After Hale was hired as executive director of Catholics in Alliance for the Common Good in 2013, Salt said, “we began to see a pattern of Chris obfuscating and avoiding any kind of accountability.”

Eventually, Salt said, Hale lied about filing financial records, and once told colleagues he was having surgery, which was apparently not true, in order to excuse missed work.

Hale was fired from the group in 2017, Salt said, and the group was dissolved. Hale disputed that he was fired, saying he left on good terms with the board, because he was ready to “move on and have different adventures in life.”

He is accused of leaving with the organization’s mailing and email donor lists, and using them after he was fired to fundraise for an initiative he started later that year, called The Francis Project.

According to documents obtained by the Murfreesboro Voice, Hale was asked repeatedly to stop using those lists for fundraising, but continued to do so as late as December 2019.

In a Jan. 24 letter to Washington, D.C’s attorney general, Lawyers for Catholics in Alliance for the Common Good, and the related Catholics United organization, said that The Francis Project was not actually a non-profit, but was instead a trade name connected to a Washington, DC for-profit corporation incorporated by Hale, and registered as “Christopher Hale.”

Catholics United said in its letter it was concerned that Hale’s previous affiliation with the group, “which supported policy initiatives consistent with Catholic social teachings, could mislead email recipients to believe they are making tax-deductible contributions to the Organization directly or to a similar religious nonprofit group.”

The group asked the District of Columbia’s attorney general “to review this matter and take all steps necessary to investigate and stop Mr. Hale from continuing his deceitful and fraudulent fundraising tactics.”

“Mr. Hale’s dishonest actions undermine the values of integrity and trust that are crucial in the charitable fundraising process,” the group said.

Hale told CNA Monday night that he did not take any lists from the organization. Rather, he said, he came in with a mailing list obtained from work he'd done before he was hired at Catholics in Alliance for the Common Good, and he'd been told when he was hired that he would retain ownership of that list.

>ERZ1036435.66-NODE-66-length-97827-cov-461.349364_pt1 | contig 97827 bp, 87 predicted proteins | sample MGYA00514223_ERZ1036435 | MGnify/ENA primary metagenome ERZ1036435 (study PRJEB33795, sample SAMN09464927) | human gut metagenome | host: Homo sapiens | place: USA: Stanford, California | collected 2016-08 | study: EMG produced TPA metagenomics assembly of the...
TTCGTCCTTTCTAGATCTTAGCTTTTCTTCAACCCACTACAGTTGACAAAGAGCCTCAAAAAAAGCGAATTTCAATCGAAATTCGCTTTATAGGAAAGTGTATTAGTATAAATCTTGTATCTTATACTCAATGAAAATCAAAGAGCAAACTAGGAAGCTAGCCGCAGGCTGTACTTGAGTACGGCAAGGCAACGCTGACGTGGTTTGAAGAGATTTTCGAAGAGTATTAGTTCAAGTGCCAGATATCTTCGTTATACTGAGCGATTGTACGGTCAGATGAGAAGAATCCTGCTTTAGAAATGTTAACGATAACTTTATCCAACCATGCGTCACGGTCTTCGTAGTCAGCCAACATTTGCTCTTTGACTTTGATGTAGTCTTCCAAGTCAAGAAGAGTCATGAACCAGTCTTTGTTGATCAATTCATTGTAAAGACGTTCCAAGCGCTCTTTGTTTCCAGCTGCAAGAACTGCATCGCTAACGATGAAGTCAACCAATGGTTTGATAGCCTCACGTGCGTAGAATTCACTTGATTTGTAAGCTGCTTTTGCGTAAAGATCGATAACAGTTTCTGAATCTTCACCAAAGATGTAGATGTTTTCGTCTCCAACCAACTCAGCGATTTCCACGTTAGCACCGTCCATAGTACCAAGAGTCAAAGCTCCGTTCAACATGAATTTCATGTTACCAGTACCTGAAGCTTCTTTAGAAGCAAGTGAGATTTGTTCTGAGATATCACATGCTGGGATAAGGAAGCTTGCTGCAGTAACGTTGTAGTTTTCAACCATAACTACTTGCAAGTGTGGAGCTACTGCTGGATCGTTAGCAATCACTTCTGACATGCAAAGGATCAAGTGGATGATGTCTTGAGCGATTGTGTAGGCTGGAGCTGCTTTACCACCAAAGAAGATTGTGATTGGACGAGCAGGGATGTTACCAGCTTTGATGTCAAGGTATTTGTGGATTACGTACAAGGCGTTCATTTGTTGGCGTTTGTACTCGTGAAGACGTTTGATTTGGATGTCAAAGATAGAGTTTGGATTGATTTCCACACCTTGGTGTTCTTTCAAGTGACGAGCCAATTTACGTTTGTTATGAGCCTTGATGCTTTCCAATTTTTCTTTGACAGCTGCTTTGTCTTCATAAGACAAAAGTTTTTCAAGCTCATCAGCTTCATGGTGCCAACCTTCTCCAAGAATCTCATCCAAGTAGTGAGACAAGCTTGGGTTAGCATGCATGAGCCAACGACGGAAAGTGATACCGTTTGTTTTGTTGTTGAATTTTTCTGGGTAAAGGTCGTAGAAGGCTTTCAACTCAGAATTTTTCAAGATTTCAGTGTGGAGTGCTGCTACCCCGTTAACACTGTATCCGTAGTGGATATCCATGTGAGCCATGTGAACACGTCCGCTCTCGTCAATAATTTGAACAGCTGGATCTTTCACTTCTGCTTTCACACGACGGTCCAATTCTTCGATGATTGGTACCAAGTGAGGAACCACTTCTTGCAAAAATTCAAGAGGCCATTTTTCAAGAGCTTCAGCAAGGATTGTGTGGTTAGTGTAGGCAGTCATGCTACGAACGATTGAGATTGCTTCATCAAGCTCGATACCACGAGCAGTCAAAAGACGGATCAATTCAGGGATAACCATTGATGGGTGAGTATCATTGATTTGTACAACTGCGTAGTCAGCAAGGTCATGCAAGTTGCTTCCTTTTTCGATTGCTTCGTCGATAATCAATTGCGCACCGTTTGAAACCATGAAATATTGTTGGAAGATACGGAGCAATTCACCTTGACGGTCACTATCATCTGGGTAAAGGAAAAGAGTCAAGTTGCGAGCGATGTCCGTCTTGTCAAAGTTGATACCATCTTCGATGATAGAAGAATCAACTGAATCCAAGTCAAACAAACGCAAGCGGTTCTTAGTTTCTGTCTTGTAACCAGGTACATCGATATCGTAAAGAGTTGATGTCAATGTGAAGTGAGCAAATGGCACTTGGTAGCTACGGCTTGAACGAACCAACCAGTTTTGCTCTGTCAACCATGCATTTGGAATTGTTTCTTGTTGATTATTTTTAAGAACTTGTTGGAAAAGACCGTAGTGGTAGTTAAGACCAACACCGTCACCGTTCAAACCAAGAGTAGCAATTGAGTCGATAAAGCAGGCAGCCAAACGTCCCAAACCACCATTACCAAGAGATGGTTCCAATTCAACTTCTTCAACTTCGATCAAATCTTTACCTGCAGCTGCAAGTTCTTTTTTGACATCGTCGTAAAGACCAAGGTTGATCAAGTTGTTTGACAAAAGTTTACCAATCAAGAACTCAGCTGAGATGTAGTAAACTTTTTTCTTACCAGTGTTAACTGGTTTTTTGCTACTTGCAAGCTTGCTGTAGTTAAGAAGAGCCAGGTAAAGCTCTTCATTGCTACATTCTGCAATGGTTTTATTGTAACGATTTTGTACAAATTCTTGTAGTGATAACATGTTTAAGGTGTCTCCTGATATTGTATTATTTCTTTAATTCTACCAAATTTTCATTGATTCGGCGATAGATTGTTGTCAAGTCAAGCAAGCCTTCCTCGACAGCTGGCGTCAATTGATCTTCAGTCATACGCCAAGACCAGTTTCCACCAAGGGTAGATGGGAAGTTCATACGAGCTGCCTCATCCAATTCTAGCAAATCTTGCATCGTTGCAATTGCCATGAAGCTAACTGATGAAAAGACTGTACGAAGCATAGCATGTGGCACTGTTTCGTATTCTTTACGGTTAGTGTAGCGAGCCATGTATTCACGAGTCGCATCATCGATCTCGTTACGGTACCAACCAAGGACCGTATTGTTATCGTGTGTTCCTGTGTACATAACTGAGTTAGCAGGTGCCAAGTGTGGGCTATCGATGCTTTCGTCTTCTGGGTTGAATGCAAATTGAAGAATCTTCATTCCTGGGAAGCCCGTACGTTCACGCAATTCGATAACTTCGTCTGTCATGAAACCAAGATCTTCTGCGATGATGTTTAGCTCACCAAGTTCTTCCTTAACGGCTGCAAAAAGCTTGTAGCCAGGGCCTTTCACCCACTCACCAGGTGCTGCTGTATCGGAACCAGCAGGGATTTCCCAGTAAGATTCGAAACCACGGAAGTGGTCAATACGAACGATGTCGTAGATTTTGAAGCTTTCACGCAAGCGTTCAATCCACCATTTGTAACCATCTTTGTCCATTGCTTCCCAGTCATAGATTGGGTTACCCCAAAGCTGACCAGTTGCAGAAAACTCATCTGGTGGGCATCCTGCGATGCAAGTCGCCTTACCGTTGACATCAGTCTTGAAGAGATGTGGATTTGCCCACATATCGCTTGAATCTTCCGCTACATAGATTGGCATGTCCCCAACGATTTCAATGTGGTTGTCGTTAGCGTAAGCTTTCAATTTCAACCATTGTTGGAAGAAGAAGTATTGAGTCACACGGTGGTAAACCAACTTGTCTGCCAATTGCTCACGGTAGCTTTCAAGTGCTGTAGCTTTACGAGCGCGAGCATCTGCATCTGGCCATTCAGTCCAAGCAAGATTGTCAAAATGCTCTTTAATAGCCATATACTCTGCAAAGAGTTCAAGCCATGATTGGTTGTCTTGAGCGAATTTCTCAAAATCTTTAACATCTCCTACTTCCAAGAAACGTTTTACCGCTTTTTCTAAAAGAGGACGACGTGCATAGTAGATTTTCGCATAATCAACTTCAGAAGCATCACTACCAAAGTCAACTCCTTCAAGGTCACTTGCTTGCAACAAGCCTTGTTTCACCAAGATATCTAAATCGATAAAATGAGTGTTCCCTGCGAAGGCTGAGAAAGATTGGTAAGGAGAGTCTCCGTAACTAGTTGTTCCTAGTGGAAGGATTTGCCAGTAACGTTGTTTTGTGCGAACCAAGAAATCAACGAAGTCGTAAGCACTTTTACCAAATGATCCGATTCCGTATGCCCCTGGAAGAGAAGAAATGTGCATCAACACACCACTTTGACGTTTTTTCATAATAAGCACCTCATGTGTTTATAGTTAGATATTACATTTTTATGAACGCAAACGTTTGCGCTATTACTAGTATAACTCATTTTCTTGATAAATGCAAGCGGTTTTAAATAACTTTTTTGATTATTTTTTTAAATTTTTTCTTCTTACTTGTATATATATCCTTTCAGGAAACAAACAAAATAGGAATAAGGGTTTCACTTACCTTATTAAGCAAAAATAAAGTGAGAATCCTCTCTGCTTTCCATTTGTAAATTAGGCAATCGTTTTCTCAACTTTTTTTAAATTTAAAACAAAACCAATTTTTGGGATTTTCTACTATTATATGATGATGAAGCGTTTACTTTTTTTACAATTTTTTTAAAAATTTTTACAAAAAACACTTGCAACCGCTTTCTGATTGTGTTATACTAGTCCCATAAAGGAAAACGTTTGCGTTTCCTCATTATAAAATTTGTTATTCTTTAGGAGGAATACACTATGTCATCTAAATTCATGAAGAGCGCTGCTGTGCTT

He said that was the mailing list he used for his next project, The Francis Project, that he only added personal contacts after he began working at Catholics in the Alliance for the Common Good, and there were no addtions from his former employer's database.

Hale said he made that agreement with Fred Rotondaro, who as chairman of the board at Catholics in Alliance for the Common Good, hired him. Rotondaro died in June 2017.

The Francis Project, Hale said, is “a small group of folks trying to build an advocacy group focused on young Catholics, millennial Catholics, in public life. It never really got feet under it because there was no one who wanted to do it full-time.”

Hale said the Francis Project sent out newsletters and spiritual reflections, and did “advocacy work, petition work especially, on particular issues of Catholic social teaching in the context of the Trump administration.”

“It was never intended to be a full-fledged group with wings beyond doing its humble work of putting out the newsletters, the daily reflections, some educational trainings and some targeted petition and advocacy work on particular issues that were of importance in Catholic social teaching.”

“We never filed as a non-profit because we never were a non-profit. We did advocacy work. None of our donations were ever considered tax deductible because they weren’t,” he added. Hale said that solicitations from the group did not suggest or imply that donations would be tax-deductible.

Hale said that he would consult with legal counsel, in response to a request from CNA to review the financial records of The Francis Project.

“It is a private organization, it is not a public non-profit.”

An archived version of the Francis Project website makes requests for donations, and opportunities to sign up for various mailing lists, including those mentioned by Hale.

Bivens, his primary opponent, said Monday night that she does not know if Hale will remain in the race. While she acknowledged that some in the district have voted already by mail, “going into a general with Chris Hale as the nominee would be a nightmare.”

Hale told CNA he has no plans to leave the race.

“With over 3,300 donors, 300 volunteers, 900 signs in voters’ yards, and top supporters in every precinct in this community, we are running the strongest grassroots campaign rural Tennessee has ever seen. We didn’t just out raise Congressman DesJarlais by a record-breaking 5:1 margin, we out organized him 100:1. The voters of Tennessee are hungry for a new Congressman who’ll bring hospitals, health care, good jobs, living wages, and generational change to Tennessee.”

“I’m going to win this this election on Thursday and then on November 3.”

Hale ran for Congress in the same Congressional district in 2018, but lost in the Democratic primary. He has been projected by some political observers to win the 2020 primary, but is generally not projected to unseat the district's incumbent Republican congressman. The district is heavily Republican, and has been represented by physician Scott DesJarlais since 2011. DesJarlais won nearly 64% of the vote in the district’s 2018 election.